3 Crucial Steps to Correctly Care For Your Cat’s Wounds

Posted on
November 17, 2018

Cats are nebulous creatures. Aloof, yet affectionate, their mysterious habits have been fascinating mankind for thousands of years (check out Ancient Egyptian history for some cool historical cat lore). Even with nine lives though, they’re flesh and blood like the rest of us, and caring for their wounds is important for any caretaker of a feline friend. Follow these three steps when your cat suffers an injury to get them on the road to recovery as soon as possible.

Main points

  • Determine if there’s an injury
  • Assess the injury
  • Take your pet to the vet

Step 1: Determine if there’s an injury

As far as we know, cats can’t speak, so you’ll have to figure out if something’s wrong on your own.

man analyzing with magnifying glass

Before cancelling your flight to rush off to the vet, it’ll probably be worth your time to determine if there’s even an injury to treat in the first place. If you have an outdoor cat, it’s smart to check for injuries every time they return from an adventure. If they repeatedly come home worse for wear, it might be worth considering transitioning them into an indoor cat. Injuries can come from all kinds of sources, and for fresh wounds look out for obvious signs like bleeding, limping, damaged skin, etc. If your cat’s injury has gone unnoticed for a longer time, there can be more serious consequences, so look out for things like push oozing from your cat’s skin, an abscess (which is when pus from an infection gets trapped beneath the skin, super gross), and fevers. If you find no signs of an injury, congratulations! Your cat probably isn’t injured!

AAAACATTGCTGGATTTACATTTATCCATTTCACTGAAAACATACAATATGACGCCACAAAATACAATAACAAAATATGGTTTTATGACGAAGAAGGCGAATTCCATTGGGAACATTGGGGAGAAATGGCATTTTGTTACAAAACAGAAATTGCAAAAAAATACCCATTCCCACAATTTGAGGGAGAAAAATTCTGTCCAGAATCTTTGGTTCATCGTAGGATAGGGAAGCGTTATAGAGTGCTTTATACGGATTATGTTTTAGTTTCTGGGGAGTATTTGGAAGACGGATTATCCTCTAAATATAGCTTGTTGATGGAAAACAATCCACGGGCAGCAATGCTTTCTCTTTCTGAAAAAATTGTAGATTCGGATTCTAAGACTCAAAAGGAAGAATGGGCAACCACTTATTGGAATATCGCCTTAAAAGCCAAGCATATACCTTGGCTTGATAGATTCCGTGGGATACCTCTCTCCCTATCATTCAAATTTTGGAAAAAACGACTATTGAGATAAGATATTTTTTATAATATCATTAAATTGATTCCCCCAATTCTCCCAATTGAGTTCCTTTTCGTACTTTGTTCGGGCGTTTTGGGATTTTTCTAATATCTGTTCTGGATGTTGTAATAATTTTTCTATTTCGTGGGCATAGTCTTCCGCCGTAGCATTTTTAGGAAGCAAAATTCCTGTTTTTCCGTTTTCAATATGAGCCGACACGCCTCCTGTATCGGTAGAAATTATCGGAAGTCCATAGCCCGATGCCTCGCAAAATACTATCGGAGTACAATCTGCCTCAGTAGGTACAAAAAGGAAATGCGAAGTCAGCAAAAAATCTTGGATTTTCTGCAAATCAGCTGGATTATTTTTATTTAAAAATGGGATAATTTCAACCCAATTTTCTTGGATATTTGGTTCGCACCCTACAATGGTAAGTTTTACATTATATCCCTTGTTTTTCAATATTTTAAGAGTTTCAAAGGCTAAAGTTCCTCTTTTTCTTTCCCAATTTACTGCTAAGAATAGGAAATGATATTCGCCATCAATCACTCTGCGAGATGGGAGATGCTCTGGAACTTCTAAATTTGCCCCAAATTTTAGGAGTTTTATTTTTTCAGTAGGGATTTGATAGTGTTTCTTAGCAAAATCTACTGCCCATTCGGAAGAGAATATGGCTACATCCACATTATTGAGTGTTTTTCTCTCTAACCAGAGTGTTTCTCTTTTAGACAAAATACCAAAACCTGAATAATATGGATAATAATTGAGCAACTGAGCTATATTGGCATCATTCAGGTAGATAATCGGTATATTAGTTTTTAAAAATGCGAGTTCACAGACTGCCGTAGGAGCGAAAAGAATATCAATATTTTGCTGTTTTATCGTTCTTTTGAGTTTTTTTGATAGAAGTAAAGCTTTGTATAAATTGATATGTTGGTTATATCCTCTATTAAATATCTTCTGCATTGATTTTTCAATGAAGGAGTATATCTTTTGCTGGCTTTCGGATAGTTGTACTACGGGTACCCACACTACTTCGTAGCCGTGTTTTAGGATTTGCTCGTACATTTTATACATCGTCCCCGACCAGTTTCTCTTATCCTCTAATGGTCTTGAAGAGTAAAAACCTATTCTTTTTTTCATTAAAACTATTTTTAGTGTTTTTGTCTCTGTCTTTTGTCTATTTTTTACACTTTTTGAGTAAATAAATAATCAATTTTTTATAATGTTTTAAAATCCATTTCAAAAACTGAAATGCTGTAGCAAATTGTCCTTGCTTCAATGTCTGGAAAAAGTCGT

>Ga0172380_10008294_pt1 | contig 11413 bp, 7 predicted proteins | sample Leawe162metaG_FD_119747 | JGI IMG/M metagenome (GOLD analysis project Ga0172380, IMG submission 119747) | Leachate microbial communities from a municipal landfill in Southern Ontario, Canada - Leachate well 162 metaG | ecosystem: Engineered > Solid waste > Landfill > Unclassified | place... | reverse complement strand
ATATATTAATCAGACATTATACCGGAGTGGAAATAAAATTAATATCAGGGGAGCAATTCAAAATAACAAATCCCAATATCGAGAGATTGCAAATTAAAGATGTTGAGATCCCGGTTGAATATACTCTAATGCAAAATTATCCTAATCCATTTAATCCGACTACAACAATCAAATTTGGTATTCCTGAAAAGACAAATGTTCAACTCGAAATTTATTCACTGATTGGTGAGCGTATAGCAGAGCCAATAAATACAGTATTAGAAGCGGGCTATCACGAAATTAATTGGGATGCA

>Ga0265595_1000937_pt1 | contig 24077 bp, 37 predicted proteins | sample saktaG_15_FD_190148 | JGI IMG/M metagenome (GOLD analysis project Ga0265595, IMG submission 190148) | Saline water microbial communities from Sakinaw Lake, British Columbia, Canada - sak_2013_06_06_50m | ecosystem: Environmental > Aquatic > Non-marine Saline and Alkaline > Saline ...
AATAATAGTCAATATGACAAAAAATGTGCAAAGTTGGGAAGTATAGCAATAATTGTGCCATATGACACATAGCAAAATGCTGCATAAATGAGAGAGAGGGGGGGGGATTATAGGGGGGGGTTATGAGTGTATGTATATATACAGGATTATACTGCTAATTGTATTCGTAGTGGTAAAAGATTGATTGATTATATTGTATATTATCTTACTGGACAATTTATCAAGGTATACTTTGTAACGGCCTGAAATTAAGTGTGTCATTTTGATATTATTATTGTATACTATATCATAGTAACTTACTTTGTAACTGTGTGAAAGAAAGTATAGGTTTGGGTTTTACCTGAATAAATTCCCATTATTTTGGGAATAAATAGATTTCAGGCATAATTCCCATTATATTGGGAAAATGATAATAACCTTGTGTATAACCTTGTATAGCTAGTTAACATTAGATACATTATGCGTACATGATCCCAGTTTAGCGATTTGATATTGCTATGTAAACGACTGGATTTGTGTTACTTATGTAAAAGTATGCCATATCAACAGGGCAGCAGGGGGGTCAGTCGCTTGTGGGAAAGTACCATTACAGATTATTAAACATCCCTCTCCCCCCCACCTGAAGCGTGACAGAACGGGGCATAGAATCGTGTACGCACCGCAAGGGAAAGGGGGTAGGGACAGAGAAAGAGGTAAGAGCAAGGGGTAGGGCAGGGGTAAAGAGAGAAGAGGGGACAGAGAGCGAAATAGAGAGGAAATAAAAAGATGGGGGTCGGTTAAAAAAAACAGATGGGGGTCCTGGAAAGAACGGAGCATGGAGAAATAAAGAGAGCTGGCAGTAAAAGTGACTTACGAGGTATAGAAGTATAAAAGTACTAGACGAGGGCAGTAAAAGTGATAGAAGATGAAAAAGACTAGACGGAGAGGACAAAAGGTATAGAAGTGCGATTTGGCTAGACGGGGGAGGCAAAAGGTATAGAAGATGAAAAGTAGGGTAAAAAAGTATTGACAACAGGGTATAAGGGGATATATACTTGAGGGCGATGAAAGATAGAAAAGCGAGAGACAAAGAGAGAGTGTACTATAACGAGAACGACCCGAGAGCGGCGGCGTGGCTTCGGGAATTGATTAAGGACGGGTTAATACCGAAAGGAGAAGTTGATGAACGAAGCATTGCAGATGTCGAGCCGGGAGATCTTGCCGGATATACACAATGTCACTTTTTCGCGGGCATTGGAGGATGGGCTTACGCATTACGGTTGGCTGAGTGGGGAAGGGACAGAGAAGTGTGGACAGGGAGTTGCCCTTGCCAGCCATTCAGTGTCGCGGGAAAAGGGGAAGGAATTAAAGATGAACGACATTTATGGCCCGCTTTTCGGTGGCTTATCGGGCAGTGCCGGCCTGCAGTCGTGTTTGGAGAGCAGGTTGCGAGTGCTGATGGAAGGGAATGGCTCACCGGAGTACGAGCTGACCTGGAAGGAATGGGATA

Step 2: Assess the injury

Time to break out the tape measurer! (That won’t help you at all here, I just love tape measurers)

scientist assessing samples

If you unfortunately find out your cat is wounded, there are several ways to approach patching up your pet. If the wound is actively bleeding, your first priority is to stop the bleeding.

For Serious Injuries

If the wound is actually spurting blood instead of just oozing, your cat will likely require immediate medical help. If the injury is bleeding heavily but more minor, apply pressure with a medical gauze until the bleeding stops. This could take some time, around 10 minutes, even when it appears the bleeding has stopped, tape the gauze in place and take your pet to the vet as soon as you can.

For Minor Injuries

If their is minimal bleeding, for example with a shallow wound like a scratch from a tree branch, you can clean the wound yourself. You will need  some water, medical gauze (not cotton), and something to gently flush the wound out like a  diluted antiseptic solution. If the wound is deep, skip this and let the vet decide what to do. You can make an antiseptic solution by buying concentrated solutions at the drugstore that contain either povidone iodone or chlorhexidine diacetate. These are best because using alcohol or hydrogen peroxide can actually damage your cat’s tissues along with the bacteria you’re trying to get rid of. The adverse side effects

Sealing the Deal